Saving money is an essential part of your financial health. But it’s a part that many Americans and Canadians are neglecting, experts say. One in five Americans aren’t putting aside any of the money that they earn — they’re spending all of it. That’s a huge problem for many reasons.

First, saving money is the key to enjoying a comfortable retirement; without savings (that is, savings that you have invested and are using to grow your wealth), you’ll have to keep working and working until you’re no longer able to. Second, failing to save money means that you’ll never be able to save up for big purchases, whether those purchases be the car of your dreams or our own home (owning a home tends to be more financially health than renting in the long term). Finally, and perhaps most importantly, saving money gives you a cushion in the form of an “emergency fund.” Without an emergency fund, any sudden expense will leave you scrambling for money, which may force you to take on debt that can further limit your ability to save — exacerbating all of the problems mentioned.

Below is a guide to staying afloat, fighting your way back to financial security, and creating wealth going forward.

Recovering from financial disaster

When you’re hit with a big expense, you may not have any money to deal with it. That’s the case for many, studies say: For instance, only a quarter of Canadians have a “rainy day” or emergency fund. So what can you do?

Don’t put off paying bills, because that will hurt your credit. Depending on the situation, you may be better off getting a loan, explain the experts at Eastern Loans. This will buy you some time and some breathing room to get back on your feet.

But you need to make the most of this opportunity. Prioritize paying off your loans and focus on ditching that debt. If you let your debt languish, it will only grow, so attack it with urgency. Debt is a tool of the financially savvy, so use it wisely and make sure that it helps you instead of hurting you.

In extreme cases, you may need to consult with an attorney about bankruptcy and other options. But if you’re able to cover your expenses and start breaking even again, it’s time for the next step: saving money.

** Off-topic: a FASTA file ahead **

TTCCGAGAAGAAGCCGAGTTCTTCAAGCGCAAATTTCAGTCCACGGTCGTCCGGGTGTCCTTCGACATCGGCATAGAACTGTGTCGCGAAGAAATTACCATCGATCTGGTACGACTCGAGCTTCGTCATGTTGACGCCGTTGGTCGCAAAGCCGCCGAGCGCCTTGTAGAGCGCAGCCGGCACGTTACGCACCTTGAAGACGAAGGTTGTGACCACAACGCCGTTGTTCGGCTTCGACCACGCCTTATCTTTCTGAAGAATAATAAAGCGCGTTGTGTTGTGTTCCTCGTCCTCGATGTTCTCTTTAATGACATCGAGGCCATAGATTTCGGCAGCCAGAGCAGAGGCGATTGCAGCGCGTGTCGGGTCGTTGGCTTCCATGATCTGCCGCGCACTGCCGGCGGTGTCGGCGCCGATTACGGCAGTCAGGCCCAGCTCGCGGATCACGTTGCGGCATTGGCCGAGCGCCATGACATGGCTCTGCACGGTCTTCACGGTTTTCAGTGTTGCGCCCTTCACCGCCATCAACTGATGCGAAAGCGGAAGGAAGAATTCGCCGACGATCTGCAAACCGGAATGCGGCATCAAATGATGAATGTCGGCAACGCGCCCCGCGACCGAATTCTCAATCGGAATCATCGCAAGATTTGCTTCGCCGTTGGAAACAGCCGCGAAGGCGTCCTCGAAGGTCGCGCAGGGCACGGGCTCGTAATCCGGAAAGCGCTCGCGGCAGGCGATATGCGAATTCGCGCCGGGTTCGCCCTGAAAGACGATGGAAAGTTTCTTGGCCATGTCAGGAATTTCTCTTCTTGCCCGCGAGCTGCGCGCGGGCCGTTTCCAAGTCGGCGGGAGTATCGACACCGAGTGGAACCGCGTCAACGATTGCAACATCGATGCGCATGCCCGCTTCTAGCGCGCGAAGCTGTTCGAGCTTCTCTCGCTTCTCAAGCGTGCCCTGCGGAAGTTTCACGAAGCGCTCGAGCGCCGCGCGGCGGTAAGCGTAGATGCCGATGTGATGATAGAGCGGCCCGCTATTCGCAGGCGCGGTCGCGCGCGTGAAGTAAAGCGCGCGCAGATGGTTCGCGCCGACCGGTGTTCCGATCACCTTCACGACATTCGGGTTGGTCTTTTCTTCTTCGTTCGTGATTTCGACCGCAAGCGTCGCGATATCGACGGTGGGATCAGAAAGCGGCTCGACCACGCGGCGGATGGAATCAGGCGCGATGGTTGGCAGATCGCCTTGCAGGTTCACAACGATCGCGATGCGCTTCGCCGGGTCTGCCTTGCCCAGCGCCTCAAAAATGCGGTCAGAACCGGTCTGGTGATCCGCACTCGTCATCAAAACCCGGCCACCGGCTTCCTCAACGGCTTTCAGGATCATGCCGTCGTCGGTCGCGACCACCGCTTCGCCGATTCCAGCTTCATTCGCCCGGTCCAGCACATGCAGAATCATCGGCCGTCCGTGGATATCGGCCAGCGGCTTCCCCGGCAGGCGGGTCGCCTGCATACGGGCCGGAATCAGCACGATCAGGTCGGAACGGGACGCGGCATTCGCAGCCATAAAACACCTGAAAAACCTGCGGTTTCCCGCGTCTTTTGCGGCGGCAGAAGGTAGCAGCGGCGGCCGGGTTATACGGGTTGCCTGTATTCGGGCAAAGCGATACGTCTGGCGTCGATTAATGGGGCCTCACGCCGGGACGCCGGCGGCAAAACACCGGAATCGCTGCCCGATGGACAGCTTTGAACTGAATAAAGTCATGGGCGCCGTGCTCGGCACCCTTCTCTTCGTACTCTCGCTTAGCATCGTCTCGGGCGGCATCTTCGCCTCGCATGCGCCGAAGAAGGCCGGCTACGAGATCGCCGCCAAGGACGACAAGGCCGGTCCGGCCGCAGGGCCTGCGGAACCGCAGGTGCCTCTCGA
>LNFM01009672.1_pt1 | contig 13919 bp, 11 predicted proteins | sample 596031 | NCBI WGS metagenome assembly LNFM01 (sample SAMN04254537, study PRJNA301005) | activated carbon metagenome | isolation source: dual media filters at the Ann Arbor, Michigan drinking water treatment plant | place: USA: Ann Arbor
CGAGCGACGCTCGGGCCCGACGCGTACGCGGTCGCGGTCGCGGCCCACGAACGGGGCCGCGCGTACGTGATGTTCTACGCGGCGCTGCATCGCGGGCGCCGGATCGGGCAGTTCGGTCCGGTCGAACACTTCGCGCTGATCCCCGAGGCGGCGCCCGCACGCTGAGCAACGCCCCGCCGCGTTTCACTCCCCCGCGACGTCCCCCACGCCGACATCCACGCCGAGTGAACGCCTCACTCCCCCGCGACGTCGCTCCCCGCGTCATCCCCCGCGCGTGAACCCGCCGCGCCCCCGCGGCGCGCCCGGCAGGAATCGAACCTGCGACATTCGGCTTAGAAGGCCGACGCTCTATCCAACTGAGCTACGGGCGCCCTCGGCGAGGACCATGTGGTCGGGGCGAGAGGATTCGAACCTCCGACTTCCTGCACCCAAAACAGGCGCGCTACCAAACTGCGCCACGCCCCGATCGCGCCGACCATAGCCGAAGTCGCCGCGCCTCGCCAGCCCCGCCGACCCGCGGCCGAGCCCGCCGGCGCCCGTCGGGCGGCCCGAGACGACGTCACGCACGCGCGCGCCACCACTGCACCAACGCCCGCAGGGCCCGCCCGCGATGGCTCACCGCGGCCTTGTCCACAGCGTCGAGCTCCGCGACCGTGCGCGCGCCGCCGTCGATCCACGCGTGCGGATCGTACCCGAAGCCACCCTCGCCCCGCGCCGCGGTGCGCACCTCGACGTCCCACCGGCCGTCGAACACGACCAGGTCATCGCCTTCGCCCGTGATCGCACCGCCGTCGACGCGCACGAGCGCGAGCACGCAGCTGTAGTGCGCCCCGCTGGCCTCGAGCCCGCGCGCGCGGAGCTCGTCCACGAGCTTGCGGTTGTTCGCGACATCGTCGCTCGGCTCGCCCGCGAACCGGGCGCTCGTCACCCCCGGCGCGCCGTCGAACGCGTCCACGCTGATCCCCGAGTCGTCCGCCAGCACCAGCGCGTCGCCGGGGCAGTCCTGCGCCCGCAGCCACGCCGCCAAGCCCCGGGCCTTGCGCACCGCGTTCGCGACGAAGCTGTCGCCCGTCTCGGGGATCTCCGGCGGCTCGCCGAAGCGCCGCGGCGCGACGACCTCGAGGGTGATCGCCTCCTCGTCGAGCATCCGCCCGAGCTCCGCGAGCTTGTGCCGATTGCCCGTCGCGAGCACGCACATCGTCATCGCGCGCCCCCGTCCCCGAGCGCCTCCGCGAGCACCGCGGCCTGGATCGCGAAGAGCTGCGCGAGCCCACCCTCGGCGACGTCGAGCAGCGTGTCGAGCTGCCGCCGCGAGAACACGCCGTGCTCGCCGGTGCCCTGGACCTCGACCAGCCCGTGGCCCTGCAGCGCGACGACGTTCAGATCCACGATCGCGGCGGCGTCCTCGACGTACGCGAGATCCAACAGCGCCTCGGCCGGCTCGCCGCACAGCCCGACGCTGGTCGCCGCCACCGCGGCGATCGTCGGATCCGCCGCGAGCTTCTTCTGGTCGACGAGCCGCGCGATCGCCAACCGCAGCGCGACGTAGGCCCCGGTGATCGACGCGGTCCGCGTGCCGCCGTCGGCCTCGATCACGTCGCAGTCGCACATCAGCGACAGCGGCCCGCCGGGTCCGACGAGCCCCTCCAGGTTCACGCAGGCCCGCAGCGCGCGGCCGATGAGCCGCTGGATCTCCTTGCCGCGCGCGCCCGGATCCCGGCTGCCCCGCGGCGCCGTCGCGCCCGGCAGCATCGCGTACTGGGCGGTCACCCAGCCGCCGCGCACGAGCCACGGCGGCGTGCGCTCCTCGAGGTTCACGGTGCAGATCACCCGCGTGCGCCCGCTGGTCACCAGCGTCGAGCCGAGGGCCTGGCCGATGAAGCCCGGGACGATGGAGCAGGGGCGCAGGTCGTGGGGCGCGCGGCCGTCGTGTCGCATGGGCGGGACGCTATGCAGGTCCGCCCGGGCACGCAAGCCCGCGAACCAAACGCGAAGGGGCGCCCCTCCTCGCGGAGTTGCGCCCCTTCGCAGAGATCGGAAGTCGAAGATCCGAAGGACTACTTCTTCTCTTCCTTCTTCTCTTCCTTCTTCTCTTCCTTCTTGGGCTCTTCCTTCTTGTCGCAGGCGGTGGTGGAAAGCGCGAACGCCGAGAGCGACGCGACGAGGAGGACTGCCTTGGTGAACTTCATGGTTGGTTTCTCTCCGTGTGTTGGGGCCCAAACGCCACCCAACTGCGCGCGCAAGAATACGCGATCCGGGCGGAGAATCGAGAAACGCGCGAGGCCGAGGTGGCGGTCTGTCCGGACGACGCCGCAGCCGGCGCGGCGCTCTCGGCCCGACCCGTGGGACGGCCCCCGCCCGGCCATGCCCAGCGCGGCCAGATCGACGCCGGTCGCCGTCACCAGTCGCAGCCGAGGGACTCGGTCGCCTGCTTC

Setting a household budget

The most important thing to do if you want to save money is to set a household budget. A budget will let you take a look at your entire financial picture at once. You’ll examine how much you’re making, how much you’re spending on things you can’t change (like rent or mortgage payments, which are tough to alter unless you’re willing to refinance a loan or move out of your place), how much you’re spending on essentials (like groceries, which you might be able to save money on here and there but generally have to buy), and how much you’re spending on nonessentials (like dinners out, drinks with friends, and video games).

This is your chance to target wasteful spending. Take your smartphone, for instance: Smartphones are so common that even many of the most financially desperate people in the United States and Canada have them. That’s perfectly understandable), but you need to be careful not to overextend yourself. Be mindful of the price of your smartphone, even if your provider is letting you pay in installments. And when you can, fix your old phone to avoid buying a new one. The cost to replace an iPhone XS screen is a lot less than the cost of a brand-new phone, so keep your old device for as long as you possibly can to save money.

After carving out space for the essentials, it’s time to take a good hard look at your discretionary spending. You should set up your budget such that you are actively saving money, not just breaking even. If you can, you should save 10 to (ideally) 20 percent of your salary.

Notice that we didn’t say anything about your income — while it’s obviously easier to save on higher incomes, most of us could be better about saving what we earn, regardless of how much that is. Even wealthy people fail to save sometimes, and that’s because they’re paying too much attention to what they earn and not enough to what they save.

Managing your savings

Once you’re saving money, your first priority should be to build up an emergency fund. This is the money that helps you avoid late payments, debt, and other things that can hurt your finances and your credit rating. Aim to cover at least a couple months of expenses. If you have a less-than-steady income or a family to provide for, you may want to have even more than that.

With your emergency fund taken care of, it’s time to bulk up your savings and your retirement fund. Slow and steady is just fine as a retirement savings strategy — in fact, thanks to compound interest, it’s extremely effective. Put your retirement fund somewhere where it can grow through interest, but don’t put it at too much risk. Broad index funds are a good example.

Saving money is easier said than done, of course, especially if you’re behind on your bills. But taking charge of your financial future is something that you must do if you want to enjoy a comfortable future and retirement, so try your best to get organized and attack your financial problems.

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